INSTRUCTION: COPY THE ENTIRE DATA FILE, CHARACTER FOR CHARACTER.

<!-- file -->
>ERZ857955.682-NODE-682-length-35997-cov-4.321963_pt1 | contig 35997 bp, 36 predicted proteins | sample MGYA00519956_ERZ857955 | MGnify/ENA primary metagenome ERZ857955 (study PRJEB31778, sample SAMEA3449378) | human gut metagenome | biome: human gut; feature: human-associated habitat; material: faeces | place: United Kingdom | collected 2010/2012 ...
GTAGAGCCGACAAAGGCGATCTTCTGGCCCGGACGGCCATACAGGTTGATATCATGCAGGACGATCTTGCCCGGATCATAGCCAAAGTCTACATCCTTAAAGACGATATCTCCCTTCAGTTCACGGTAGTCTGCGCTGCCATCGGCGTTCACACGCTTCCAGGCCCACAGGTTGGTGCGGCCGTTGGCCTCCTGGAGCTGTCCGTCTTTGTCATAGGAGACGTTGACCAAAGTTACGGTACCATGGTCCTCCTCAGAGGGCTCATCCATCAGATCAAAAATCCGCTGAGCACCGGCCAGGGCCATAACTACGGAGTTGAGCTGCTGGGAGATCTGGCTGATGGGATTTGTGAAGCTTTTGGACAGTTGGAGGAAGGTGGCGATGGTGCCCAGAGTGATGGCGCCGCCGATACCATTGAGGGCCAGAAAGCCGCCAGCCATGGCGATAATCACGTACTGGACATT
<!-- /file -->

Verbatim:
>ERZ857955.682-NODE-682-length-35997-cov-4.321963_pt1 | contig 35997 bp, 36 predicted proteins | sample MGYA00519956_ERZ857955 | MGnify/ENA primary metagenome ERZ857955 (study PRJEB31778, sample SAMEA3449378) | human gut metagenome | biome: human gut; feature: human-associated habitat; material: faeces | place: United Kingdom | collected 2010/2012 ...
GTAGAGCCGACAAAGGCGATCTTCTGGCCCGGACGGCCATACAGGTTGATATCATGCAGGACGATCTTGCCCGGATCATAGCCAAAGTCTACATCCTTAAAGACGATATCTCCCTTCAGTTCACGGTAGTCTGCGCTGCCATCGGCGTTCACACGCTTCCAGGCCCACAGGTTGGTGCGGCCGTTGGCCTCCTGGAGCTGTCCGTCTTTGTCATAGGAGACGTTGACCAAAGTTACGGTACCATGGTCCTCCTCAGAGGGCTCATCCATCAGATCAAAAATCCGCTGAGCACCGGCCAGGGCCATAACTACGGAGTTGAGCTGCTGGGAGATCTGGCTGATGGGATTTGTGAAGCTTTTGGACAGTTGGAGGAAGGTGGCGATGGTGCCCAGAGTGATGGCGCCGCCGATACCATTGAGGGCCAGAAAGCCGCCAGCCATGGCGATAATCACGTACTGGACATT